To ensure constant food supply, edible dormice give up their favourite food
Rodents such as the edible dormouse feed preferentially on high-energy seeds. They deliver the energy needed for reproduction and help juvenile animals put on the necessary fat reserves before their first hibernation season. But this important food source is not available every year. Beech trees save energy by producing seeds only in certain years, and on a large scale, these years are called mast years. Edible dormice adapt to this cycle with a pragmatic choice of territory. A long-term study by researchers from Vetmeduni Vienna has now shown for the first time that edible dormice avoid areas with a high beech density. Instead, they prefer areas with a balanced mix of conifers and beech trees. The alternative food source allows the rodents to survive non-mast years without having to move to a new territory. However, they still find enough beech seeds to reproduce and feed their offspring during mast years. The results were published in Frontiers in Zoology.
The seeds of beech trees are an important source of energy for rodents like the edible dormouse (Glis glis). In fact, beechnuts are a preferred food for the animals. The long-lived rodents need the energy-rich beech seeds for reproduction and the growth of their offspring. But beechnuts aren't available for the dormice every year. Beech trees produce seeds on a large scale only in so-called mast years. In other years, they yield little or no seeds. This requires the edible dormice to adapt to the lifecycle of the beech. New research conducted by wildlife biologists from Vetmeduni Vienna has now shown for the first time that the animals' choice of territory is of benefit to them. The rodents prefer areas with alternative food sources and only few beech trees. They actually avoid areas with a high beech density.
Edible dormice have an exceptional longevity for rodents with an average life expectancy of up to 13 years. This means that they have to survive more years with lower food availability than other rodents. "Seeds such as the beechnut are an indispensable source of energy for the animals. Their reproduction as well as the survival of the juvenile animals depend on their availability," explains Jessica Cornils of the Research Institute of Wildlife Ecology. "The edible dormouse must therefore adapt its own lifecycle to that of the beech. We hypothesised that this would also influence their choice of territory." The research team limited its study to two possible scenarios. "Not all beech trees have their mast years at the same time," says the first author. "One possibility for getting at the seeds regularly would be to switch territories between areas with many beeches. The second possibility would be to remain in a single territory that provides alternative food sources, such as conifer seeds, even though these are less energy-rich," says Cornils.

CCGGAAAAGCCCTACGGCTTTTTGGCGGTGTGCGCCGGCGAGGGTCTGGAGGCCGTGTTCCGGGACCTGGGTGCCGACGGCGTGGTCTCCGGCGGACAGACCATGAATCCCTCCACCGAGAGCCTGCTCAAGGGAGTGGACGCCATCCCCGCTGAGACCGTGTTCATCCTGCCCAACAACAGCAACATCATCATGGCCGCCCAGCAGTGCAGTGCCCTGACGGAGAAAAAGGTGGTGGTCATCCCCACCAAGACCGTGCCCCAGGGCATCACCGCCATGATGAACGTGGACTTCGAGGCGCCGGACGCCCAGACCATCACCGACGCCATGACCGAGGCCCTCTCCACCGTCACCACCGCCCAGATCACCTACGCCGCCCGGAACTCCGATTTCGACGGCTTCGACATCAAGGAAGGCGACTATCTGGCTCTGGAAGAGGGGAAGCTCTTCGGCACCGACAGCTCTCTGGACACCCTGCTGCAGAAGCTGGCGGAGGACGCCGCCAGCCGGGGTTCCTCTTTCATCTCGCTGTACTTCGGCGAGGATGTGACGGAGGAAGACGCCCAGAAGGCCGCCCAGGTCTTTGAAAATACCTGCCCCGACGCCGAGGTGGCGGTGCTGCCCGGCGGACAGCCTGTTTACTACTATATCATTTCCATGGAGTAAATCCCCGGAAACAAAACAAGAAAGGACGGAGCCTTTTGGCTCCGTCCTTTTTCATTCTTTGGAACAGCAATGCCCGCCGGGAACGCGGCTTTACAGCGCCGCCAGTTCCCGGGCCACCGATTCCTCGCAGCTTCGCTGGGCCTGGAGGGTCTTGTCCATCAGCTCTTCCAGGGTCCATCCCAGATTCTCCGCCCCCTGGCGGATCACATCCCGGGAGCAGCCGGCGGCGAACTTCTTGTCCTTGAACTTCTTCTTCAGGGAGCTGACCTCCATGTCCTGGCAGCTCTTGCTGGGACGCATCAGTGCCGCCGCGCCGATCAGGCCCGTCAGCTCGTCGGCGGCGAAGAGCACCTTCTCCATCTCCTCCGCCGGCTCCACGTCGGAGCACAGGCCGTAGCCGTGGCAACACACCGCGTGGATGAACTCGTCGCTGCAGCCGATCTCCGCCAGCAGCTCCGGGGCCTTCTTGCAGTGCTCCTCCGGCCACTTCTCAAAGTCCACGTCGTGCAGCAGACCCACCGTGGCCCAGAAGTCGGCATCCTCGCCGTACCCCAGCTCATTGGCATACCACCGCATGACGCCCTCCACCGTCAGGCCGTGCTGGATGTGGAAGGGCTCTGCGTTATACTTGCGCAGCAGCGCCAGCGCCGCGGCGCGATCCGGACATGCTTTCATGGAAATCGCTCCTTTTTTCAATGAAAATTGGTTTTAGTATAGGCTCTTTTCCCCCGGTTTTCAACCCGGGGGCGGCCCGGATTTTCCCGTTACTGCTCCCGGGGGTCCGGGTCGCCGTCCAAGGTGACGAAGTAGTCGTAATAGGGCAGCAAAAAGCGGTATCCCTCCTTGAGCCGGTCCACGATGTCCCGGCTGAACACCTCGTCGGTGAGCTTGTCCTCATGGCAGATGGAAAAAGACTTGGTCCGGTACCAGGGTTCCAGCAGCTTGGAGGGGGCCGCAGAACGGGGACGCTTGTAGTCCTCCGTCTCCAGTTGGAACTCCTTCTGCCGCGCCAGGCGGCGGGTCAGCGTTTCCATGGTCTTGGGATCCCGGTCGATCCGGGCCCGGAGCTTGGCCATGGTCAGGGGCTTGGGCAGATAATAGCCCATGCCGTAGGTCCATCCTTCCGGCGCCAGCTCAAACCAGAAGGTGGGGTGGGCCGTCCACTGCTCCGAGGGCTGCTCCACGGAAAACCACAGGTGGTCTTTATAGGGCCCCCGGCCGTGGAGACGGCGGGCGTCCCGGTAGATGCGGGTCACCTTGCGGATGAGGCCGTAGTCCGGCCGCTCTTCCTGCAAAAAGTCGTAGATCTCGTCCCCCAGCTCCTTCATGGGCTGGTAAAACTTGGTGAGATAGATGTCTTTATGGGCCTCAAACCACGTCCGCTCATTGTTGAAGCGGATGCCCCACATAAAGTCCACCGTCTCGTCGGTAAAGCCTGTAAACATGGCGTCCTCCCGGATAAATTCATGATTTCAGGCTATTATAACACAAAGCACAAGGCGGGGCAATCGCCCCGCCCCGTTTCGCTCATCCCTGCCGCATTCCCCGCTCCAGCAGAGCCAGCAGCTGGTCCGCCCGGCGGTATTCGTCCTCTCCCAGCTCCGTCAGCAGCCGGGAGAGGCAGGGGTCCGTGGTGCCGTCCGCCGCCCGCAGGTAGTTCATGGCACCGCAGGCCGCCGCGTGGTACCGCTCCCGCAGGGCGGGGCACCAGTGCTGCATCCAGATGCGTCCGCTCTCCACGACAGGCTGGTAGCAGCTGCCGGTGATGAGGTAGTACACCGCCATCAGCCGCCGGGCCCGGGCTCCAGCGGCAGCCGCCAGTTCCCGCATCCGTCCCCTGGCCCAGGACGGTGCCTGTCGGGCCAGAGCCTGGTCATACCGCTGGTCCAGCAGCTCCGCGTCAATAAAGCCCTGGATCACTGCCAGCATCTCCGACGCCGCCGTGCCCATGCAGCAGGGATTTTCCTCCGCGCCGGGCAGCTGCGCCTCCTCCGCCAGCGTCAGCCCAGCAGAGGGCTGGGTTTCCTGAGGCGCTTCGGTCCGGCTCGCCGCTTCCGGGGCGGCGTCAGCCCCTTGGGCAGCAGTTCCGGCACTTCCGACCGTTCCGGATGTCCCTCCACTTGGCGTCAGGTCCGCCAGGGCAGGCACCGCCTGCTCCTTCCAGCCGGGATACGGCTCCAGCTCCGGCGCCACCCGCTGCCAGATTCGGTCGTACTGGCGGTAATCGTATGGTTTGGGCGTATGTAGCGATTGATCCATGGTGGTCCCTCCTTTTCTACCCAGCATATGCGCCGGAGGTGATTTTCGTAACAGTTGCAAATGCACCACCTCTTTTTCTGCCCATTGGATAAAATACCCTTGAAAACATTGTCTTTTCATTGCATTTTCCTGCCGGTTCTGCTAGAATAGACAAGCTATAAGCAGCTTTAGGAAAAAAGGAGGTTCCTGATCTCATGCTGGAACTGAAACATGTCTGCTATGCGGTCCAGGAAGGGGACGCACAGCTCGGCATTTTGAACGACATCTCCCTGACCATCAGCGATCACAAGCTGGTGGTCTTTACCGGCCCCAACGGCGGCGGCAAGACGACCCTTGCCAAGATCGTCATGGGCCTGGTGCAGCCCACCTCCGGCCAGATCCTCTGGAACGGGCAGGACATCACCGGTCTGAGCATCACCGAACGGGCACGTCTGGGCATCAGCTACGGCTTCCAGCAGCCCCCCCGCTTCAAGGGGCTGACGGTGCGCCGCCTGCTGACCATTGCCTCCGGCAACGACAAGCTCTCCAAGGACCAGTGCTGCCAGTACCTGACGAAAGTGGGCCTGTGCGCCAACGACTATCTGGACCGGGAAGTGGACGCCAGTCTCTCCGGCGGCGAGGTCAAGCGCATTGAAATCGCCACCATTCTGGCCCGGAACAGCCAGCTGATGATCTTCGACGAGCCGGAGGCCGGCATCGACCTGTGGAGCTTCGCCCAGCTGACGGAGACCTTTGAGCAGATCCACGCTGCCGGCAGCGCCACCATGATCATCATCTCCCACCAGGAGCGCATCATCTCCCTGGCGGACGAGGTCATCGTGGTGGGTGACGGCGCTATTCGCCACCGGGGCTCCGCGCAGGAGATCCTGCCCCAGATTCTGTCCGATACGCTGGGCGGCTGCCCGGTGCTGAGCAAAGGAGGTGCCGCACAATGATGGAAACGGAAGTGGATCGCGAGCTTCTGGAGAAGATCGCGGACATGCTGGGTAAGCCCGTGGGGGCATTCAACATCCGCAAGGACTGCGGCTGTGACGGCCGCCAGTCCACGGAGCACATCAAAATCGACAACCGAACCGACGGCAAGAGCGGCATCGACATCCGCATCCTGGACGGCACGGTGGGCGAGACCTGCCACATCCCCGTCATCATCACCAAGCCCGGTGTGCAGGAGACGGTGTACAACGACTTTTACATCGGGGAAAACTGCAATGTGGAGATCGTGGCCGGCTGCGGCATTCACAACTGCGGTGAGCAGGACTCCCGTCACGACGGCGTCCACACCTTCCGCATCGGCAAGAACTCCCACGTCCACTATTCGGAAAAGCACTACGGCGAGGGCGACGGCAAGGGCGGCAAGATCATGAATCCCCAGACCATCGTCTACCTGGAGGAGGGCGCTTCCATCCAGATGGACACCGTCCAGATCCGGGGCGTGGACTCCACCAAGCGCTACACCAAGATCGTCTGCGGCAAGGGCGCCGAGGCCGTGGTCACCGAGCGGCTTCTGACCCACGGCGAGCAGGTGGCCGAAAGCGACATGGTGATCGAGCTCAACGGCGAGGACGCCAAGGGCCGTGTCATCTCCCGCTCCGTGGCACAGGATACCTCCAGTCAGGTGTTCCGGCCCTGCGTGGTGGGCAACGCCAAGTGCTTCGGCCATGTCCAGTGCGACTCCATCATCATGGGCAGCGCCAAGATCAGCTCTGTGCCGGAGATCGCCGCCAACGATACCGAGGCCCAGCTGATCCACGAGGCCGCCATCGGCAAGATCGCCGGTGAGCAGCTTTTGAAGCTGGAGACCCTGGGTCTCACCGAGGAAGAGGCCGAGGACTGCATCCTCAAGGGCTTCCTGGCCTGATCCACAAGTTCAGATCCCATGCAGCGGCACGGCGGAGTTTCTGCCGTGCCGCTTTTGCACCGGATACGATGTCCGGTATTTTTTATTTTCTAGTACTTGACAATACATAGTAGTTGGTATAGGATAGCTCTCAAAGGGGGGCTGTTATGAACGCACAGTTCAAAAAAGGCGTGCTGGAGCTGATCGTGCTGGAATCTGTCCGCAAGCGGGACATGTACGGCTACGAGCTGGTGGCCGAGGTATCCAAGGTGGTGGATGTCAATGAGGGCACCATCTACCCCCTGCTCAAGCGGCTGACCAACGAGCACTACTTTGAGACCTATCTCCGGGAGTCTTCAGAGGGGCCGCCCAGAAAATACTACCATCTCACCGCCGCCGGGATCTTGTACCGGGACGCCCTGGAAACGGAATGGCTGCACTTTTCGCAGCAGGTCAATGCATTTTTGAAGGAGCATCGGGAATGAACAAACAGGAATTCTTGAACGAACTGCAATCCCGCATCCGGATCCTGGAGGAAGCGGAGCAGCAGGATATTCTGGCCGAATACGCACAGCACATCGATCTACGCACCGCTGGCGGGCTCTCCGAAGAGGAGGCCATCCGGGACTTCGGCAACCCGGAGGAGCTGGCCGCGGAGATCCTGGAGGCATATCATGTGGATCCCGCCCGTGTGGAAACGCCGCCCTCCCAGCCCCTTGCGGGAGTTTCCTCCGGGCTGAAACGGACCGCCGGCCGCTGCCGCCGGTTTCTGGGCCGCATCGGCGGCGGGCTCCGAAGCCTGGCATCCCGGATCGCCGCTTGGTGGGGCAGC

Dormice prefer abundant food supply over areas with high beech density
For their long-term study, the researchers set up nest-boxes in areas with a high density and in areas with a low density of beech trees. The nest-boxes were available to male and female dormice over the course of nine years. The researchers determined the food availability in each of the areas as well as the age and sex of the animals. The results showed that the dormice almost exclusively moved into nest-boxes in areas with a balanced mix of beech trees and conifers and that they rarely left the boxes once they moved in.
This allowed the researchers to show for the first time that the rodents made a pragmatic choice regardless of their sex. "Site fidelity had previously been known only among female dormice. They only rarely leave their territory to look for additional food," says Cornils. "In our study, however, the males also preferred territory with more alternative food sources. Not all nest-boxes were occupied to the same degree every year, but this can be explained by the fact that dormice go into hibernation earlier in non-mast year if their fat reserves allow it. Territory changes were observed mainly among juvenile animals. But this corresponds to their natural instinct to establish their own territory."
Dormouse reproduction depends on beech lifecycle
The study shows that the rodents rely on a safe alternative and a balanced food supply year after year. "In low-mast years, they can fall back on the conifers and other trees as a food source. During mast years, they have the large supply of energy-rich food available to them," explains senior author Thomas Ruf. "Although this tactic represents an excellent survival strategy, it does restrict their reproductive periods." The lifecycle of the dormouse is therefore closely tied to that of the beech trees in their territory. But the animals compensate with a long life and fertility even in old age. A lifecycle with intermittent periods of low and high crop years is typical for northern hemisphere trees such as oak and beech. After producing their energy-rich seeds in mast years, these trees can replenish energy during non-mast years. With the high yield of seeds in mast years, oak and beech trees can secure their own reproduction. Excess seeds that aren't eaten remain to grow into new trees.